Scandinavia and the World

Comments #9739418:

Every time 3 3, 2:02am

@Nisse_Hult You quoted Karl Marx as your "socialist principle". As an American and a capitalist, you already lost me on that line alone. But I'll try to work past it; Productivity due to free higher education - if what you say is true, you'd expect all of the Nordic countries to have a higher GDP than the United States. Only Norway is higher. Therefore I refute your assertion that free higher education leads to higher wages as the evidence does not support the claim. If you'd like to use a different measurement we can discuss.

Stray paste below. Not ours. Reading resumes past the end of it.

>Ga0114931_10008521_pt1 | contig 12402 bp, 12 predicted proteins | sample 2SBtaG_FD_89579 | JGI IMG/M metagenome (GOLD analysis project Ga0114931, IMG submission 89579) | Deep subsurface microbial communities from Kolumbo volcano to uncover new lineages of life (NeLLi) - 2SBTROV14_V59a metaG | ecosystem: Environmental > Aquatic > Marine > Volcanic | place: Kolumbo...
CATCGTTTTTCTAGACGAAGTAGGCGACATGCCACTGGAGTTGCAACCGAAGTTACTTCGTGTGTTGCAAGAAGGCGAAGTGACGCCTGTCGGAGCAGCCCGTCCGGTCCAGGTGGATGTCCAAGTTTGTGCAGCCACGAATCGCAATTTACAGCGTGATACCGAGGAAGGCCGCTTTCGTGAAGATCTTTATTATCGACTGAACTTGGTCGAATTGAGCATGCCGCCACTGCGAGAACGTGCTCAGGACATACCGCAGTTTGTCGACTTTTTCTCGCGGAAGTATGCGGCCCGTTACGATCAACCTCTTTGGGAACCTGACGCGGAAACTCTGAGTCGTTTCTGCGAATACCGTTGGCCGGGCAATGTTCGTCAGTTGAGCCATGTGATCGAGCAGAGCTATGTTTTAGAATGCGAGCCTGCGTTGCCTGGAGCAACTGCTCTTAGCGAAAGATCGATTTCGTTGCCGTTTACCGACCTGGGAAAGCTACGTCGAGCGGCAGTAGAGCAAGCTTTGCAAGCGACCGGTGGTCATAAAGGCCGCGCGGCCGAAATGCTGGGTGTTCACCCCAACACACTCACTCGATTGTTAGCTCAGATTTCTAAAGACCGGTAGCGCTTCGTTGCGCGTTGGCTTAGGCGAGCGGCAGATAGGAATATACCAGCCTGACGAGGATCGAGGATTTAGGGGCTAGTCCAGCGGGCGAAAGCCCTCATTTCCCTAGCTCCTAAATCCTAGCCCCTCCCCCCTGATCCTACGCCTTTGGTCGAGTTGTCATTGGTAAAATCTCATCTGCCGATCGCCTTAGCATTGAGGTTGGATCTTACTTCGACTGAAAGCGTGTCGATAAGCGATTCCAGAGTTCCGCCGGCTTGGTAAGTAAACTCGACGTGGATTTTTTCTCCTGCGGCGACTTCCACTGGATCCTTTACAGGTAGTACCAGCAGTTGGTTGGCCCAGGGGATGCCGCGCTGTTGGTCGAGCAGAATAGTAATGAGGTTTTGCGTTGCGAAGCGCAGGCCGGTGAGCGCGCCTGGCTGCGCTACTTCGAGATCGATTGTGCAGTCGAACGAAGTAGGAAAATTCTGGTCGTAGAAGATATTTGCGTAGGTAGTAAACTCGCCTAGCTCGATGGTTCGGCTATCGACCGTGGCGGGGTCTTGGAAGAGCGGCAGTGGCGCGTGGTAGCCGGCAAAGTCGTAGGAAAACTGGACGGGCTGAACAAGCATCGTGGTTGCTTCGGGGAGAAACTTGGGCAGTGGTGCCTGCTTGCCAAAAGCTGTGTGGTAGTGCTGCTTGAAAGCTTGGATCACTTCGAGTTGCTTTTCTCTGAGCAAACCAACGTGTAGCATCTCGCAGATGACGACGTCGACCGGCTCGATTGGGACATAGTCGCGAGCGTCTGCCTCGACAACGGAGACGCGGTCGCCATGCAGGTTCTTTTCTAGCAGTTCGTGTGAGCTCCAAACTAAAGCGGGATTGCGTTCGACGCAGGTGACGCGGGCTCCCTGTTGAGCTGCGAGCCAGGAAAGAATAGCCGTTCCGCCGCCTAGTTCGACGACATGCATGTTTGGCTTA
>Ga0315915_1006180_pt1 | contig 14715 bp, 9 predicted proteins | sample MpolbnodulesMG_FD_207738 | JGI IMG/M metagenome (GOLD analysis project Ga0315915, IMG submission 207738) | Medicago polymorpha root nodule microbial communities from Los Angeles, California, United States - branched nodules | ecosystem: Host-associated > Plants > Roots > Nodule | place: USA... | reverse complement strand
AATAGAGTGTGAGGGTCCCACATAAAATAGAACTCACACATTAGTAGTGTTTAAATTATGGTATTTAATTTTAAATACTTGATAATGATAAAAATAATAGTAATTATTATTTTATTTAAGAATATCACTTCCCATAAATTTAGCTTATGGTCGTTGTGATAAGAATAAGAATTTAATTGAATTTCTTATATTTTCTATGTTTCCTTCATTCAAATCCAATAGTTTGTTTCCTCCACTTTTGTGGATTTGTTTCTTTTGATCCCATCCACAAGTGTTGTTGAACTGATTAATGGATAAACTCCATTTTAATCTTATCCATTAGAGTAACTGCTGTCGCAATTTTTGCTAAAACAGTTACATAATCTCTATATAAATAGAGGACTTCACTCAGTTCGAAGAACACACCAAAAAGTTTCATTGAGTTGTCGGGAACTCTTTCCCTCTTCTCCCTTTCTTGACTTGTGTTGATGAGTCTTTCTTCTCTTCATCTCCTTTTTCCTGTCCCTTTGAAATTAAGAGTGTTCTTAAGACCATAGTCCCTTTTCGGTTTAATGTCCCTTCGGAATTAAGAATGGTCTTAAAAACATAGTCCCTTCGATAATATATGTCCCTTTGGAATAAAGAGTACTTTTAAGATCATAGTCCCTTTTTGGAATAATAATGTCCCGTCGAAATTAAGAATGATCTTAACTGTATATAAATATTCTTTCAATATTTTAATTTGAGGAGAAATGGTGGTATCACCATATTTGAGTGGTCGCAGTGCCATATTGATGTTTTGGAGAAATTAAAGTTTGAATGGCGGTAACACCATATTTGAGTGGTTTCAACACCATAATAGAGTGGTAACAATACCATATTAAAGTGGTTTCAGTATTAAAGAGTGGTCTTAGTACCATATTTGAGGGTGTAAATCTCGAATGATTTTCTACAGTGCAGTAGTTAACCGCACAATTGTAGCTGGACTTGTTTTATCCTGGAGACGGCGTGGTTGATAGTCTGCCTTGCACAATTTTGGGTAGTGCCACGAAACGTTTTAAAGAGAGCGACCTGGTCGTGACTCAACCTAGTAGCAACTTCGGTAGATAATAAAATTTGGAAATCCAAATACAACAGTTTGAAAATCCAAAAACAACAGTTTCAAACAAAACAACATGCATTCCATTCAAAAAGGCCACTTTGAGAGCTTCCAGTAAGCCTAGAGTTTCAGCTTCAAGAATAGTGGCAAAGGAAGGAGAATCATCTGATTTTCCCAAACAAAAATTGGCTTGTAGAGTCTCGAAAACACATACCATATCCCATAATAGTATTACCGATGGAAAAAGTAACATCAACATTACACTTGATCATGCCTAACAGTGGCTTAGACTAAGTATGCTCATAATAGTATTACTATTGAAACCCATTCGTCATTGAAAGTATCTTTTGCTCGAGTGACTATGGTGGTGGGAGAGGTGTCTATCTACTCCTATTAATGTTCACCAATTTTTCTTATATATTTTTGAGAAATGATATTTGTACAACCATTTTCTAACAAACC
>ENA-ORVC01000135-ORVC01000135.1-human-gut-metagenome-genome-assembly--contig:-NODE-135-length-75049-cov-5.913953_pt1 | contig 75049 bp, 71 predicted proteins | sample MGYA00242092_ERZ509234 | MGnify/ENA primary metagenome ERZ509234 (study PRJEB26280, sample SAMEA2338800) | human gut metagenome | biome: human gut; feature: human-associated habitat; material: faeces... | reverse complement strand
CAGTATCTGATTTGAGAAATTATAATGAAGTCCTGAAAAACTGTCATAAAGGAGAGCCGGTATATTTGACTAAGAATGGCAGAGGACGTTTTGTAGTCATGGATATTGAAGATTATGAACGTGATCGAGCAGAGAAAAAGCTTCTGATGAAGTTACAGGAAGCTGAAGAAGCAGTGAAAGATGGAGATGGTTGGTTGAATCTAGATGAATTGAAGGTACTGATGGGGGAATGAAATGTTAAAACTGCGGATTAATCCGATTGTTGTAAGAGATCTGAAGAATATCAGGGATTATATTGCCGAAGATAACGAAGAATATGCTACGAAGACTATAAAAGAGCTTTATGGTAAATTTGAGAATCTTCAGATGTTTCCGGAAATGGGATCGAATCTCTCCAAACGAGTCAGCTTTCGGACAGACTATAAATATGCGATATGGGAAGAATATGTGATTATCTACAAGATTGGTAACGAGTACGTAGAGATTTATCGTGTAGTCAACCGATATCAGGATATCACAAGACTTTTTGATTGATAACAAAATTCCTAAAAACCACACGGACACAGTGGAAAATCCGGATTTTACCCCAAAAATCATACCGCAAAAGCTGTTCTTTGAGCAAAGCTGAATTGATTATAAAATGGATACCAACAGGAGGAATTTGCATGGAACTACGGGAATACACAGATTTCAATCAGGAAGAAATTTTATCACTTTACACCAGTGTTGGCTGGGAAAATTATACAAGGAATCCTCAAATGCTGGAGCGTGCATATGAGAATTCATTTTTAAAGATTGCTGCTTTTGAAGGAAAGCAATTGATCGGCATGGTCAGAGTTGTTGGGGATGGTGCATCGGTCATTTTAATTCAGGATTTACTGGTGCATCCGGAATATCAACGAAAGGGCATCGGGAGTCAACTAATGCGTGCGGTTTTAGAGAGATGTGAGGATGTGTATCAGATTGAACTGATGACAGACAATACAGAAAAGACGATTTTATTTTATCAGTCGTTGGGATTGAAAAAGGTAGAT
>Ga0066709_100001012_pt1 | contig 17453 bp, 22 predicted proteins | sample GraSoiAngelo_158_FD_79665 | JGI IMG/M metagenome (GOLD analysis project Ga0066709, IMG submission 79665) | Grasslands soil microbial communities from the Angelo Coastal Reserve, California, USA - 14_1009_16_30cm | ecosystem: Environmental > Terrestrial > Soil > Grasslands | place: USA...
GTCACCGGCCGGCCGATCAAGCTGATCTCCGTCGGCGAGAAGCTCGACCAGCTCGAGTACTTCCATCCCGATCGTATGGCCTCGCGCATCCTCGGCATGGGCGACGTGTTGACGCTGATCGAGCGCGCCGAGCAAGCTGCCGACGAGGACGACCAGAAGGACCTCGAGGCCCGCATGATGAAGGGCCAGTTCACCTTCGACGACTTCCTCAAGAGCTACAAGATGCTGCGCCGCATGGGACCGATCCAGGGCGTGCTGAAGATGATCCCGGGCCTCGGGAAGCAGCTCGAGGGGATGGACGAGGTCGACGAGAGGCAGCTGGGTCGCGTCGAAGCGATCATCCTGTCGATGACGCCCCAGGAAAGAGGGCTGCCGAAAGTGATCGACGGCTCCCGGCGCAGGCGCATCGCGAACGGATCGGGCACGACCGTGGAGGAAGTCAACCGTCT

Better health care access due to universal health care - This whole topic is a mess and there are benefits to both systems. The reason it is a mess is because in the USA, it is illegal for medical services to deny life saving treatments and a variety of lesser services. Nobody in the USA is turned away without treatment for life threatening conditions. Now it is true that if you have something killing you slowly, as cancer and other things can be, the government will not foot the bill. Sometimes treatments are indeed very expensive. On the other side, some expensive treatments are simply not covered at all in Universal Health Care systems of other countries, or the wait is so long that you will die waiting for the appointment. So if you want timely treatment, you must travel to another country and pay for it yourself. I don't like the way the American health care system is implemented, but I also don't trust our government to allocate the money effectively. I accept individual states implementing their own universal health care systems as they see fit, but I don't believe it is a federal issue. That's the nice thing about the State system in the USA, nothing is stopping each state from implementing its own take on the problem and finding a great solution. Many of our states have higher populations and GDPs than European countries, and as such should be fully capable of funding such experiments.